up with some kind of a consensus and it contains many ideas, many ideas that the president himself has talked about. and what we've got to see the final product is and what kind of an agreement they reach. four or five committees, by the way, have passed legislation built on the president's principles. 80% agreement among those bills but we'll have to see what the finance committee finally comes up with. >> let's talk about the specifics we know right now. insurance co-ops instead of pup option. new tax on insurers with the most expensive plans. medicaid and tax credits to help offset, in other words, subsidizing those who can't afford it through tax credits and the penalties. co-ops versus public option something, obviously, the president has already discussed himself. >> well, you put out several ideas. those are pieces of that -- >> no, i haven't. those are max baucus. >> i mean i know. you are talking about what is in an outline which has not been agreed to yet. so we generally don't talk about the specifics of something that is still very much a work-in-progress and being written. we want to talk about it once
they finally have something that is finalized to show to the rest of us. >> how important is the public option in the context of this? not that it must be there rn you but that it must be referenced in some way even if it's done through some sort of a trigger mechanism? >> let's tu about that for a moment. the president talked repeatedly as early as monday when he made the speech to the afl-cio on labor day about the importance of having available a public option on the insurance exchange. the insurance exchange is not for most americans. 165 americans -- 165 million americans get their insurance at work. they wouldn't be buying insurance on the exchange. this is for people who don't have health insurance, who can't get it through work, so are forced to go out and find it on their own and pay exorbitant rates. for those people there would be an exchange, a marketplace we want to make affordable options available and one way to drive those prices down and make competition more lively is to have a public option available. that is the goal.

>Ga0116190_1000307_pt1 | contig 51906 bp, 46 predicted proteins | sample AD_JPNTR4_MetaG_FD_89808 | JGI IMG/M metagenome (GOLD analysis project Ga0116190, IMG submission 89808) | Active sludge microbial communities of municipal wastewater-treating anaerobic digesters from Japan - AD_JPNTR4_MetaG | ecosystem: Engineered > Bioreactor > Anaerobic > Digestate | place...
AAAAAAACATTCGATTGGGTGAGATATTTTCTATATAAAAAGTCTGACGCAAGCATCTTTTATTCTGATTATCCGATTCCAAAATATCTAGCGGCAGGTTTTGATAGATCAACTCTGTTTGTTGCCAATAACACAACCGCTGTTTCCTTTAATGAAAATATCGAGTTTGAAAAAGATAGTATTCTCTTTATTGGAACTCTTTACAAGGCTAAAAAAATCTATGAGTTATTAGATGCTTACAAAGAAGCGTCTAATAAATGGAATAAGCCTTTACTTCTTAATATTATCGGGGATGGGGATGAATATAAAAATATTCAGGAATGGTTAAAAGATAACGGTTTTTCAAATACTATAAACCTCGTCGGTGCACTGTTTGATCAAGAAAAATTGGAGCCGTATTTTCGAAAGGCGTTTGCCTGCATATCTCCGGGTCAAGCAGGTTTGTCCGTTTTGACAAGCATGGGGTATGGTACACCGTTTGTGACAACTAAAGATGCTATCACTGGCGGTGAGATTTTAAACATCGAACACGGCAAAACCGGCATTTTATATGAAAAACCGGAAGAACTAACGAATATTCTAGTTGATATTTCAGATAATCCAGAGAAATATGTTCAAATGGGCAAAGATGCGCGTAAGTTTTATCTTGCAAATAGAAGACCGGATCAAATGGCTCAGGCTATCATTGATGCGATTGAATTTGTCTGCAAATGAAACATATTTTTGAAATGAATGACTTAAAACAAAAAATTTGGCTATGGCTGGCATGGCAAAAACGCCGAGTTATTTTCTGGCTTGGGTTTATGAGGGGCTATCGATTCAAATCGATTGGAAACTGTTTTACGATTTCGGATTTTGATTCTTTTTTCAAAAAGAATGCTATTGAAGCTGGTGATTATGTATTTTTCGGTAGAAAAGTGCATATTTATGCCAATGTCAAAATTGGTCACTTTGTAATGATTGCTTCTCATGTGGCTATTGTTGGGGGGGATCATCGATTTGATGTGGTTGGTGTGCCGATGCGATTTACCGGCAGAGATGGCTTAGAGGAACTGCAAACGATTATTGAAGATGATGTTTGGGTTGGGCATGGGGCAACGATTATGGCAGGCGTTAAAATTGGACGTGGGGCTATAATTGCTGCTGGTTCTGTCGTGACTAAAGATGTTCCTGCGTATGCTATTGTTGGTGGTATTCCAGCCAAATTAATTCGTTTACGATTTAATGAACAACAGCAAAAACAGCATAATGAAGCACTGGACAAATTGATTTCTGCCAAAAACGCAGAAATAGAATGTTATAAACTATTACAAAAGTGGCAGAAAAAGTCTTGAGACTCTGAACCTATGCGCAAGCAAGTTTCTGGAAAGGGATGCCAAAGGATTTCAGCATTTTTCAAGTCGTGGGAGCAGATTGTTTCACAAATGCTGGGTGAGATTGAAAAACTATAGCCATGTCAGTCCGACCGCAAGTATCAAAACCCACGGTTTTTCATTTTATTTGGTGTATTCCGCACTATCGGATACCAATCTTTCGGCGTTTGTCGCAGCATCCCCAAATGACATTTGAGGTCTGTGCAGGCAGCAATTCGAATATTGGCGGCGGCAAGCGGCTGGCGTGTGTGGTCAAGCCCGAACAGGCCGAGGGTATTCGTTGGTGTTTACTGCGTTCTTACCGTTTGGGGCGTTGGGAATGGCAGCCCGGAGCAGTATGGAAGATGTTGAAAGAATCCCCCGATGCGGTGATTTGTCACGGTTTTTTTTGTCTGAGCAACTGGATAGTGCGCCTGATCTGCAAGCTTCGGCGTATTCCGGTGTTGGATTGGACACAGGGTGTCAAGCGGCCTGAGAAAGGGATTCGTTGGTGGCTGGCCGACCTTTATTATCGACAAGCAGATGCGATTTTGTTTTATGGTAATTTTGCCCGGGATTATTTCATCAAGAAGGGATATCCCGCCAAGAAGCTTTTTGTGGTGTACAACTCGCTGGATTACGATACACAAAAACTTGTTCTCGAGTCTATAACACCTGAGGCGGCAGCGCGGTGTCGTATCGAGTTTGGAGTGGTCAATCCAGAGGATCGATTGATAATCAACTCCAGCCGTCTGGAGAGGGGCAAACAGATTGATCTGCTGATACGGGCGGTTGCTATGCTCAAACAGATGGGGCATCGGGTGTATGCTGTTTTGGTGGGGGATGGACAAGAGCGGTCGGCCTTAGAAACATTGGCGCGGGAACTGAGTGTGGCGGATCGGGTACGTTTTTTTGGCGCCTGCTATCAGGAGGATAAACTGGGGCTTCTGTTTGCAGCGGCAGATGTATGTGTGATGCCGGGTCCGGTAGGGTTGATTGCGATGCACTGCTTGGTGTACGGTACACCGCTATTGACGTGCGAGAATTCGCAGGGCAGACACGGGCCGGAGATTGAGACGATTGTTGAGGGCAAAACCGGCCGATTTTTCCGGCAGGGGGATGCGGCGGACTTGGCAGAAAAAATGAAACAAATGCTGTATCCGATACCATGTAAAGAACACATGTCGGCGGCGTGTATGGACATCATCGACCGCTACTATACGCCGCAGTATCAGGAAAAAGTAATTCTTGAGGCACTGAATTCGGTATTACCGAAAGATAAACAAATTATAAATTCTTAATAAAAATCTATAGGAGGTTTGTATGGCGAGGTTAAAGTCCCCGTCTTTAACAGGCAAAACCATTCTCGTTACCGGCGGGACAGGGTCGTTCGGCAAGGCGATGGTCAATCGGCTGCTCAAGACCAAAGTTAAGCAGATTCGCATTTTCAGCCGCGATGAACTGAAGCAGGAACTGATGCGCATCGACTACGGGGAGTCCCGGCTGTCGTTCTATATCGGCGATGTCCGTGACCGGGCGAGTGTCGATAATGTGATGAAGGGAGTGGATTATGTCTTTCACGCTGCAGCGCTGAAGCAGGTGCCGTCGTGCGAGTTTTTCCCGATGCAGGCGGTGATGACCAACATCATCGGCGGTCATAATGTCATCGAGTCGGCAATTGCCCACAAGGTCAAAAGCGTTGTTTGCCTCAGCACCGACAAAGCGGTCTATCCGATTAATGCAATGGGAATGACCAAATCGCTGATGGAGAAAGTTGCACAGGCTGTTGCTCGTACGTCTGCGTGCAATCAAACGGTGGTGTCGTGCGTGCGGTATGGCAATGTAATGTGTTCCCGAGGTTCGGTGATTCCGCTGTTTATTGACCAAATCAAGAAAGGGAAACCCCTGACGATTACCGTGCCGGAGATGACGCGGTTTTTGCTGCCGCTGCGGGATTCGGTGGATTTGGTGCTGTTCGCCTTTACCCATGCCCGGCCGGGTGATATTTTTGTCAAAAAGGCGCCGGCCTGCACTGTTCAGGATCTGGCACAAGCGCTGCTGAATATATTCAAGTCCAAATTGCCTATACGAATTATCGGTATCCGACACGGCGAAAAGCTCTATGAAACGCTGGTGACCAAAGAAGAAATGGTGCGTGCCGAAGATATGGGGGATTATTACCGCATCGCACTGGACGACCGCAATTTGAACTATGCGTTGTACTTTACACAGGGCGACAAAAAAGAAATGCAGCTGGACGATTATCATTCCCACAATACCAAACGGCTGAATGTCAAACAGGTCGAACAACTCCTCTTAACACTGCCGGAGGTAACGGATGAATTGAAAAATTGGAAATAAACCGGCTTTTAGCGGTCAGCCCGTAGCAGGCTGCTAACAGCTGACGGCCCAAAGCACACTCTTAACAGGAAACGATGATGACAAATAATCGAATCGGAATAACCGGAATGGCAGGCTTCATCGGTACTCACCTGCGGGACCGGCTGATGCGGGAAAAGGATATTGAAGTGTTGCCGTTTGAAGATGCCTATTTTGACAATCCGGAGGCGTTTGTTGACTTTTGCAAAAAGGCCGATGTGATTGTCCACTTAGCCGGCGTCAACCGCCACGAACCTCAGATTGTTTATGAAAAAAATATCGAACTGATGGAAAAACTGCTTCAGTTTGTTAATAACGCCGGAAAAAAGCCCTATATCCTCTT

choice and competition for those folks who can't find affordable coverage. >> jonathan capehart just mentioned off camera the following question which is if there is not the ability to create some sort of legislative consensus in congress, at what point is the president and will the president entertain introducing a version of his own legislation, his own expectations from legislation if congress can't do it themselves? >> we're not going to get into hypotheticals hobles honestly at this point. what we have right now is absolutely strong forward progress as all of the committees. we are very close and almost there and closer than we've been in decades. no reason to talk about the hypotheticals yet. the finance committee you reported this morning is working hard and expected to come up with some legislation. >> my last question which has been my question of the day, if you will, do you get the sense those in opposition to health care proposals, whatever they may be, basketball cuss, wyden/benefit nen deny ben net, something out of the house those opposition to the president or health care in general on the
right are doing in this bad faith? they are doing this in the demint sense to try to take down the president and have no interest in actually even having a health care debate? >> i don't think i want to get into the motivations of republicans who have been speaking out against any form of health reform. i mean, obviously, we've had decades to any change in the system and as a result of that health costs have doubled and people going without health insurance and 12 million americans last year denied coverage because they were discriminated against because they had preexisting conditions. these are intolerable facts and this is what the president and the country and members of congress want to tackle tonight. >> but in brief, do you feel like the negotiations in general on every side of this point, including the more extreme factions on the left or right, are still being entered into in good faith? >> well, you know, as i said, i don't think we want to talk about the motivations of some of the political statements that various people have made. what we have here is a problem
the country expects their leaders to solve at last and the pressure is going to be on those who oppose every kind of reform, who are opposing the changes that would provide relief. the pressure is going to be on them to say what are you going to do to finally lower these costs and protect americans from practices that deny them coverage now? we'd like to hear some answers to that. >> here here. linda douglass, thank you very much. the president out of the white house this evening on mns. you can watch his prime time address to congress at 8:00 p.m. eastern time. keith, rachel and chris matthews at the helm for this evening's coverage. contessa brewer is here with the balance of today's news. british squad tormed in after steven farrell entered his interpreter. he was captured on sunday. he was interviewing villagers but killed dozens including civilians in the raid to rescue him and his interpreter and